Lycaon pictus is amongst the most endangered wildlife species in Africa. In 1990 rabies virus was isolated
from the brain of an adult Lycaon found dead in the Serengeti region of Tanzania. One adult and
six pups of the same pack feeding on the carcass showed clinical signs and rabies was suspected; within
two days they had disappeared and are presumed to have died. Subsequently, two Lycaon packs in the
Serengeti National Park were given inactivated rabies vaccine either by dart or by parenteral inoculation
following anaesthesia. Lycaon sera which had been collected over the previous two years and sera collected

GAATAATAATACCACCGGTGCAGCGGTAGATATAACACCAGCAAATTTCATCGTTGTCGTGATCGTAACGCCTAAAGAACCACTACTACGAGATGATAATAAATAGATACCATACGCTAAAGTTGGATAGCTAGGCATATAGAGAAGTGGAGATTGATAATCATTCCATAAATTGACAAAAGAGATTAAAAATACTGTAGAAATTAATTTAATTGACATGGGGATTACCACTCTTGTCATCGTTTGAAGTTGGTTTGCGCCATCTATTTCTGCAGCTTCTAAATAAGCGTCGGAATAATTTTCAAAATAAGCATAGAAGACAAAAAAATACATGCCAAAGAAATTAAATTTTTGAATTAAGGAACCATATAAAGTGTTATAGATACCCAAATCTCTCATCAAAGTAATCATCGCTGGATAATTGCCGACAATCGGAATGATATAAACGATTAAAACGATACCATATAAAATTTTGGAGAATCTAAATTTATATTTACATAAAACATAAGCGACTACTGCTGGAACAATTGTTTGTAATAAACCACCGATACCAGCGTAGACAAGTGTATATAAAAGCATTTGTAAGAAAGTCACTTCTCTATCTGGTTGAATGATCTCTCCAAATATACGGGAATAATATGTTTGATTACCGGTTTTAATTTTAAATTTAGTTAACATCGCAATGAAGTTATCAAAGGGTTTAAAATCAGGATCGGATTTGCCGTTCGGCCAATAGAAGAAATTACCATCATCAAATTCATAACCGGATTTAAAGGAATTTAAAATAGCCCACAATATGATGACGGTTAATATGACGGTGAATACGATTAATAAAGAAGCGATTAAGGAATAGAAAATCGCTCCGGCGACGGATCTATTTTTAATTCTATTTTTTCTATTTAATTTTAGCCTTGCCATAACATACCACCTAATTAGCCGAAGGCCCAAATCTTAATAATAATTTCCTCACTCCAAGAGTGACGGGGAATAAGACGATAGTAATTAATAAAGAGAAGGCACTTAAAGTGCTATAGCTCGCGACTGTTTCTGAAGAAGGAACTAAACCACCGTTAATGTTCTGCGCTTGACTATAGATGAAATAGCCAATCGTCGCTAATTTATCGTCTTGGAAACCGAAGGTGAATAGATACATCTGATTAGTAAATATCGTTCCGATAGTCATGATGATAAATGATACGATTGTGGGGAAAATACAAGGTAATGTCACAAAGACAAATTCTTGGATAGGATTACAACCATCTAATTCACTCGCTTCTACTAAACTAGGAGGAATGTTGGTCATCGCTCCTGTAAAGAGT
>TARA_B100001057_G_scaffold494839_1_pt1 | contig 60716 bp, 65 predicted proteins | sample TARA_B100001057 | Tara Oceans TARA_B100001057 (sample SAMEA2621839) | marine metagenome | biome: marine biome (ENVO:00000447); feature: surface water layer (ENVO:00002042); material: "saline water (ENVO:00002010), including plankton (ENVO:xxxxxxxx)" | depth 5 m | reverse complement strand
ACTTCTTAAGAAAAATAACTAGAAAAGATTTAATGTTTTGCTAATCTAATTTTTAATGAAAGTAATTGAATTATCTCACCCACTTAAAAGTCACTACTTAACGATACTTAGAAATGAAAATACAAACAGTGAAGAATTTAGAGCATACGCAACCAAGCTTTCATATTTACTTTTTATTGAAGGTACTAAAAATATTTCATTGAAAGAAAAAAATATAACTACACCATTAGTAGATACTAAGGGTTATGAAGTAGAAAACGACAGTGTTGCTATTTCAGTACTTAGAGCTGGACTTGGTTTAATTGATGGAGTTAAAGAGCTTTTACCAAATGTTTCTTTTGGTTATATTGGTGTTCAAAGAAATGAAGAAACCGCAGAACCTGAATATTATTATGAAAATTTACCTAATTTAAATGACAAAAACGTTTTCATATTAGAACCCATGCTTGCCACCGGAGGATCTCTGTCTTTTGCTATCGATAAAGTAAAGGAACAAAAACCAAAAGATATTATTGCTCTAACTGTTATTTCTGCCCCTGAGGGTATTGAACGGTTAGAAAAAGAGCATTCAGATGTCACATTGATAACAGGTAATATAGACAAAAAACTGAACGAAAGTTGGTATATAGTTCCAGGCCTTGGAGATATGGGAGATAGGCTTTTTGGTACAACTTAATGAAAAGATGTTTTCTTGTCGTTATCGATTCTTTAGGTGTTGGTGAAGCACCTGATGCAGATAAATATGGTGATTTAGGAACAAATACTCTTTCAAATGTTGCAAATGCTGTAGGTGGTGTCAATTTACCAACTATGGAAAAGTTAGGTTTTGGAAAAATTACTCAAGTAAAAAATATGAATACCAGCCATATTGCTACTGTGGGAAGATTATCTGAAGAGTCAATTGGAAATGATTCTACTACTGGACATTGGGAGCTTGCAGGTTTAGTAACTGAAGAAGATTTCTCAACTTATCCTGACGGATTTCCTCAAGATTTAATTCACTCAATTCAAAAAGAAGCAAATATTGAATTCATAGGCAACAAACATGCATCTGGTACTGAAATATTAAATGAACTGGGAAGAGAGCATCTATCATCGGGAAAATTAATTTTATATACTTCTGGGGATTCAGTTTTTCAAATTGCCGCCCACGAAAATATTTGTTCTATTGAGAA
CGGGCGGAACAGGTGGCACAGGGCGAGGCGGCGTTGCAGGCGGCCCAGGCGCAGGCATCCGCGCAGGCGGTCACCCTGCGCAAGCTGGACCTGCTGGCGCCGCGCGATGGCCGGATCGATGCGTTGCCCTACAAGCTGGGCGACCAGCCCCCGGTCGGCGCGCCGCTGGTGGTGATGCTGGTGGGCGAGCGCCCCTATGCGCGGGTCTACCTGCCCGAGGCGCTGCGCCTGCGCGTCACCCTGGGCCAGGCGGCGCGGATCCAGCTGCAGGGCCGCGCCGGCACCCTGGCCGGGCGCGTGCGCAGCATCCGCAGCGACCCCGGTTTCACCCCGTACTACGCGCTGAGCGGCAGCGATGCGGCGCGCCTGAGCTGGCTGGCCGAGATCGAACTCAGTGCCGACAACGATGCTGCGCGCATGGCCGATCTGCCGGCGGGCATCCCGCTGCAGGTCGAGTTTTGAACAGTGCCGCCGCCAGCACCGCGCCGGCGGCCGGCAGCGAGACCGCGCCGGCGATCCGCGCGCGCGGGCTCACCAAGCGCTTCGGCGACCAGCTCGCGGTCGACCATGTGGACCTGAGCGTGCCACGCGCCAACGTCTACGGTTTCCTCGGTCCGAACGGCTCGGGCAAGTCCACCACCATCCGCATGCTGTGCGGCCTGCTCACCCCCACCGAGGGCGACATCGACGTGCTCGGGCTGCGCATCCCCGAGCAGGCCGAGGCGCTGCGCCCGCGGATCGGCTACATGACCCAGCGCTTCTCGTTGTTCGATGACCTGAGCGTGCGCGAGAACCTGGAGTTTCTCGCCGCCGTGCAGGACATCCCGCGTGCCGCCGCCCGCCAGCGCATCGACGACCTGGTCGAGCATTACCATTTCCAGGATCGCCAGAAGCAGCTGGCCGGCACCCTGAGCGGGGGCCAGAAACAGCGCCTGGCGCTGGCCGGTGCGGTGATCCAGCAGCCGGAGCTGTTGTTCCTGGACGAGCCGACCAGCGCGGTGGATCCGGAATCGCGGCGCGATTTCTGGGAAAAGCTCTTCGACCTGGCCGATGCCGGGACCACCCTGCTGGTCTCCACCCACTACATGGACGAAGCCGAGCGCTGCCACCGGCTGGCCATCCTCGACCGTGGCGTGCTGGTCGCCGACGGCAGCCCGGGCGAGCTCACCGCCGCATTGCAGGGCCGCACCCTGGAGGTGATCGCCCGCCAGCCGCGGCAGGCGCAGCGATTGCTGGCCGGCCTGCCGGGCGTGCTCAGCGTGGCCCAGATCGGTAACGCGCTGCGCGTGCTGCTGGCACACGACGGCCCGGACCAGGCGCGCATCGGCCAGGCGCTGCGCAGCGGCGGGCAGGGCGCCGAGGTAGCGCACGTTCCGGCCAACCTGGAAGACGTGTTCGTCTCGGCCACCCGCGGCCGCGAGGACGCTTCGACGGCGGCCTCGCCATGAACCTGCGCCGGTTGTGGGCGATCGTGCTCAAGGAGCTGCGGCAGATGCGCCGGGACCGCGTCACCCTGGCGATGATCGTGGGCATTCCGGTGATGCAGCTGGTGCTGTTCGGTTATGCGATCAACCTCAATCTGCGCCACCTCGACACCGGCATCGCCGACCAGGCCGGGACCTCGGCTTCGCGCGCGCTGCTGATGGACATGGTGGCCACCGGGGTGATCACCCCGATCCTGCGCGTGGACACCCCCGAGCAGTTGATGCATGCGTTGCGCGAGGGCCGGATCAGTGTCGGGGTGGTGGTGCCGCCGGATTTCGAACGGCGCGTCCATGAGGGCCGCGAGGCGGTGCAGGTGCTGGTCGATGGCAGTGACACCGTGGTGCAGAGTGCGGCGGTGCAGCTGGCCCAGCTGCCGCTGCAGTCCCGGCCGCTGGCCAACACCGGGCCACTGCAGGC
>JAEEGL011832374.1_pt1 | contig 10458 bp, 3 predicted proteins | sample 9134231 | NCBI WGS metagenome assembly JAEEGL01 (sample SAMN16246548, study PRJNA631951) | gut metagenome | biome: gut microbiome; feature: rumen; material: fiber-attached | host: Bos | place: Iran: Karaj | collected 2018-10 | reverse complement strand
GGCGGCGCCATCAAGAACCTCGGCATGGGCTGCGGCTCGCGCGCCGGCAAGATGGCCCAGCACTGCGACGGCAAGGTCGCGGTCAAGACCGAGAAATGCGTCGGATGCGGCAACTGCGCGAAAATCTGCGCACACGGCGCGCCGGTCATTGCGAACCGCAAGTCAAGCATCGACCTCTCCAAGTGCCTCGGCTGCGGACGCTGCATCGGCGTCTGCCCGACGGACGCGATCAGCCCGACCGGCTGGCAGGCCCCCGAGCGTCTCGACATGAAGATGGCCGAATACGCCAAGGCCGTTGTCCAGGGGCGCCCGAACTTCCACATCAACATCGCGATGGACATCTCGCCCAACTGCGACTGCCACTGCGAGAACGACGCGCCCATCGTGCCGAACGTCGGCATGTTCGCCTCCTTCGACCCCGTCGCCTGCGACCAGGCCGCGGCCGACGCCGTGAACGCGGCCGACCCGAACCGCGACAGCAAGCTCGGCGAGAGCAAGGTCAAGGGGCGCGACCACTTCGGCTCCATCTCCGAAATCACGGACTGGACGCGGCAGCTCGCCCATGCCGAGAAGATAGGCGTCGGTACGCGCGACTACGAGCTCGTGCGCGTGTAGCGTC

pre- and post-vaccination were examined for the presence of rabies virus neutralizing antibody.
Three of 12 unvaccinated Lycaon had antibody levels > 0,5IU/ml; post-vaccination samples from two
Lycaon showed increased antibody levels. Between four and ten months post-vaccination, at least four
of the vaccinated animals, had died from unknown causes. Issues relating to wildlife vaccination and
veterinary intervention in conservation are discussed.
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